All patients underwent surveillance and on-need bronchoscopies; biopsy-proven episodes of AR following criteria  were treated with steroid boluses and, in case of AR recurrence or persistence, with a standard anti-thymoglobulin course and a modulation of the IS regimen. Our surveillance protocol has been reported in previous studies . BOS diagnosis and severity grades has been assessed according to published guidelines [6, 33,34,35]. The CLAD subtype RAS has been retrospectively re-classified for patients diagnosed before 2013, according to radiological (CT scan showing a pattern of persistent interstitial/upper lobe fibrosis) and functional criteria (persistent decline in forced expiratory volume in 1 s (FEV 1) of >20% compared to the best post Tx value and a decline in total lung capacity of >10% compared to baseline) [33,34,35]. In case of a BOS 0p or early RAS diagnosis, patients were prescribed a 3-month course of chronic low-dose azithromycin. At the same time, patients underwent gastro-esophageal reflux assessment and maximization of anti-reflux medical treatment. In case of a further decline consistent with a CLAD diagnosis, since 2003, patients are referred to the Apheresis Unit for compassionate ECP treatment . Severity of CLAD has been graduated according to the degree of functional impairment as described for BOS [6, 33,34,35]. Our cytomegalovirus surveillance protocol has been detailed in previous studies .
The ethics review committee of the IRCCS Policlinico San Matteo of Pavia approved the research n° ICS 30.4/RF00.65.
Flow cytometric determination of peripheral lymphocyte subsets
Flow cytometry was performed on a Beckman Coulter Navios using Kaluza software (Beckman Coulter). Briefly, 50 μl of fresh whole blood was incubated with the appropriate amounts of fluorochrome-labeled monoclonal antibodies CD45 APC Alexa Fluor 750 (Allophycocyanin-Alexa Fluor 750; clone J33), CD4 APC (Allophycocyanin; clone 13B8.2), CD69ECD (R Phycoerythrin-Texas Red; clone TP1.55.3), CD25 PE (R Phycoerythrin; clone B1.49.9), CD127 PC5 (R Phycoerythrin-Cyanine 5.1; clone R34.34) for the T-reg and CD45 APC Alexa Fluor 750, CD4 APC, CD3 FITC (Fluorescein isothiocyanate; clone UCHT1), CD8 PE (R Phycoerythrin; clone B9.11), CD56 PC5 (; clone N901), CD16 PC5 (PC5.1; clone 3G8), CD19 PC7 (PC 7; clone J3–119) for the lymphocytic population (Beckman Coulter) at room temperature in the dark for 15 min using appropriate mouse immunoglobulin isotypes as a control. Following incubation, 1 ml erythrocyte lysing solution (VersaLyse, Beckman Coulter) was added to the samples and incubated under the same conditions for 20 min. In some samples, peripheral blood mononuclear cells (PBMC) were stained with CD4 APC, CD25 FITC (clone B1.49.9), and CD127 Alexa Fluor 647 (clone HIL-7R-M21) (BD Pharmingen), fixed and permeabilized, followed by intracellular staining with Foxp3 PE (clone PCH101) or control IgG1 (Human Regulatory T cell Staining kit, eBioscience) for 30 min. Finally, the cells were characterized by flow cytometry analysis.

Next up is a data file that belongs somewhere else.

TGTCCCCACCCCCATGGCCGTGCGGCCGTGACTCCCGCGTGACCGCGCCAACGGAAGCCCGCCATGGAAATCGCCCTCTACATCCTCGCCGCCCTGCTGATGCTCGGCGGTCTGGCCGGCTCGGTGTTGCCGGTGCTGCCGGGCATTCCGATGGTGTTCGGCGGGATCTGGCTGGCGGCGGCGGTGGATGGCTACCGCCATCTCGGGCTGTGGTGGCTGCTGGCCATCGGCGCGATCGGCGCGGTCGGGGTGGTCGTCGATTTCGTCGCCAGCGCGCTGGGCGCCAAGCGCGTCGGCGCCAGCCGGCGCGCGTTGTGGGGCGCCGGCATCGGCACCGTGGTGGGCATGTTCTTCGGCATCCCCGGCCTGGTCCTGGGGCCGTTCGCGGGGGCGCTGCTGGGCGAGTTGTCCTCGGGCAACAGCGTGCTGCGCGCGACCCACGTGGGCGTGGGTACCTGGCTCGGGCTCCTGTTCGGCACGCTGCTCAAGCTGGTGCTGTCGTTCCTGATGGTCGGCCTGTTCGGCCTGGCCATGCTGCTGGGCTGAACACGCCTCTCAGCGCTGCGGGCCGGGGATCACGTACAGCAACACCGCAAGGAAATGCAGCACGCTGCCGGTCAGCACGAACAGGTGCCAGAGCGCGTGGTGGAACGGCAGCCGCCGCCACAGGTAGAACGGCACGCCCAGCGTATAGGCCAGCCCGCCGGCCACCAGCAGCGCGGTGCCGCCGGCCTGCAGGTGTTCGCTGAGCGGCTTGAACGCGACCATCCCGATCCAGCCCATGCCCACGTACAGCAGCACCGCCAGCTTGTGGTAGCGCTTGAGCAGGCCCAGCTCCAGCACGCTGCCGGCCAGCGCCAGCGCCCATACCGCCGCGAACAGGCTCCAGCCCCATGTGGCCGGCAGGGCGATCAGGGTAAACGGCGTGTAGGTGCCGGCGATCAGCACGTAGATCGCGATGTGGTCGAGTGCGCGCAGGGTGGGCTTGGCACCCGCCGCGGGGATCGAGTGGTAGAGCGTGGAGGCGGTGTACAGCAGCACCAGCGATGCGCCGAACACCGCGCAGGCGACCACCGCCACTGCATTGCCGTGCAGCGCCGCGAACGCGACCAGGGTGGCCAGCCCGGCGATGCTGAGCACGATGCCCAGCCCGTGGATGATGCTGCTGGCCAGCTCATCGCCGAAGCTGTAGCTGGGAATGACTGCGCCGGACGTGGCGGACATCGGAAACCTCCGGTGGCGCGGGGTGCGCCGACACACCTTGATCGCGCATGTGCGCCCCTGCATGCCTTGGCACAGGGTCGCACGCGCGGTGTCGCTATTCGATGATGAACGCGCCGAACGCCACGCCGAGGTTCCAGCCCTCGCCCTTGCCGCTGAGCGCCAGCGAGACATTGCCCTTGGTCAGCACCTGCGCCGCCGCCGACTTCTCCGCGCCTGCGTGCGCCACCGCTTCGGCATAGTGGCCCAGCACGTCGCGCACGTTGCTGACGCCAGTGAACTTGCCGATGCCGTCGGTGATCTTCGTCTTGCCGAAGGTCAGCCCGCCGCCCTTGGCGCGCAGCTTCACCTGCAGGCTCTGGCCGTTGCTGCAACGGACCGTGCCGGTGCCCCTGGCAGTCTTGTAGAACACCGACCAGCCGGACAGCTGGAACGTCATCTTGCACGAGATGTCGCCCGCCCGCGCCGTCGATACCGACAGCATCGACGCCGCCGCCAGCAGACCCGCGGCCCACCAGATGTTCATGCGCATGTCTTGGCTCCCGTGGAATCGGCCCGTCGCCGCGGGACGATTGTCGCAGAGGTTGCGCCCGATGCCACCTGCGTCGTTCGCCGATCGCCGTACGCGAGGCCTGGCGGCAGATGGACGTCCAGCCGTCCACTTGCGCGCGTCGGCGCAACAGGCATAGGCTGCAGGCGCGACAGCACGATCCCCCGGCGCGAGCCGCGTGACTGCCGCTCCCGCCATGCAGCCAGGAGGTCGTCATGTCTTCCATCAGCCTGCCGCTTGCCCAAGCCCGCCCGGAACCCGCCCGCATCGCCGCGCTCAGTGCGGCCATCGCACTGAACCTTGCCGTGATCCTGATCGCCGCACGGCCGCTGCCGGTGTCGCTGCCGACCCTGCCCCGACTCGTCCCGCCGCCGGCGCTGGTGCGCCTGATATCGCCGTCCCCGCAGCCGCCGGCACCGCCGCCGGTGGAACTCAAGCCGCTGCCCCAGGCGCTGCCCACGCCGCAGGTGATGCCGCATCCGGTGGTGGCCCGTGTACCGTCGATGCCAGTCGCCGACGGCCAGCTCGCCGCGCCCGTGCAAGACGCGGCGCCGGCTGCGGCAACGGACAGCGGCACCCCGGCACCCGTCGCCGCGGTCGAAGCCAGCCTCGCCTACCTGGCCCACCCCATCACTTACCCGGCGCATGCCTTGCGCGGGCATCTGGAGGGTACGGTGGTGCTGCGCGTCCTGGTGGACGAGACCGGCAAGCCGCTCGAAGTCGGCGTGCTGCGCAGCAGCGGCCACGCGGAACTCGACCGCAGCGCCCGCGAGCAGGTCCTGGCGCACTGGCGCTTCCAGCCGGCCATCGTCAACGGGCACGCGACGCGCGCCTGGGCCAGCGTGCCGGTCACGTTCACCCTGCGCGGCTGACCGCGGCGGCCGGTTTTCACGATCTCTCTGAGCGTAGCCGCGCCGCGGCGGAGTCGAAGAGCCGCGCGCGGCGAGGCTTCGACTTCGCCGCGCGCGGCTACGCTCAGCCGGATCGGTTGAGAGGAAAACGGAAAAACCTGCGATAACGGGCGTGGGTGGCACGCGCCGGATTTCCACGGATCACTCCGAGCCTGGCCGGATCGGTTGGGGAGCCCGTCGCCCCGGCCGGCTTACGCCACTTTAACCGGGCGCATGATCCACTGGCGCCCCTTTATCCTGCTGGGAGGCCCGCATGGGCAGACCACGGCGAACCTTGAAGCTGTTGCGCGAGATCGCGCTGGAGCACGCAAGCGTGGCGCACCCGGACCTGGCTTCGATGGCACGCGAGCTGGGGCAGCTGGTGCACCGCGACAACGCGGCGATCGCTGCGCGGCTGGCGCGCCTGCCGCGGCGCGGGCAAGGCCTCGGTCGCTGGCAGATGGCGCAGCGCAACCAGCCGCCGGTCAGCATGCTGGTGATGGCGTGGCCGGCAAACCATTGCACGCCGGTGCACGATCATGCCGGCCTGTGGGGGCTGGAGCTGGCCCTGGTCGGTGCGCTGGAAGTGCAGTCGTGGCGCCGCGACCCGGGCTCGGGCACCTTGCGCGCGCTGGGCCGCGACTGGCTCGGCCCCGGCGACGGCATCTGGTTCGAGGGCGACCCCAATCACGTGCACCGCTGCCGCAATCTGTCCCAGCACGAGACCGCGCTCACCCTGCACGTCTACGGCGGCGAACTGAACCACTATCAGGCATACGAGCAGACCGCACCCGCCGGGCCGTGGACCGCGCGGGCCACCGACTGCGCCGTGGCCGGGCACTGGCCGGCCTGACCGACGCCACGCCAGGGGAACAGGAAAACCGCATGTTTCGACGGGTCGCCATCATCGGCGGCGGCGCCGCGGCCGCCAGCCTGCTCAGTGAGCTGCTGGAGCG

T-reg cell analysis
Peripheral blood assessment of regulatory T cell subsets has significantly evolved in the last years, even more so during the realization of this study. For this reason, we started the protocol performing the analysis of peripheral CD4+CD25highCD127− cell subset, and later on we also started to quantify FOXP3+ cells.
Therefore, we could determine that peripheral CD4+CD25highCD127− T-reg cell subset included a mean of 93.15% (±4.34) FOXP3+ cells (Fig. 1). We also found a high significant correlation between peripheral CD4+CD25highCD127− T-reg cell counts and FOXP3+ cell counts over the whole cohort. For this reason, and in accordance with published evidence  we included CD4+CD25highCD127− cell determinations in the final statistical analysis, expressed this subset as absolute number (n°/μl peripheral blood) and named these cells approvedCD4+CD25highCD127− T-reg cells. Analysis performed with CD4+CD25highCD127− T-reg cells expressed as percentage of the whole CD4 subset, gave analogous results.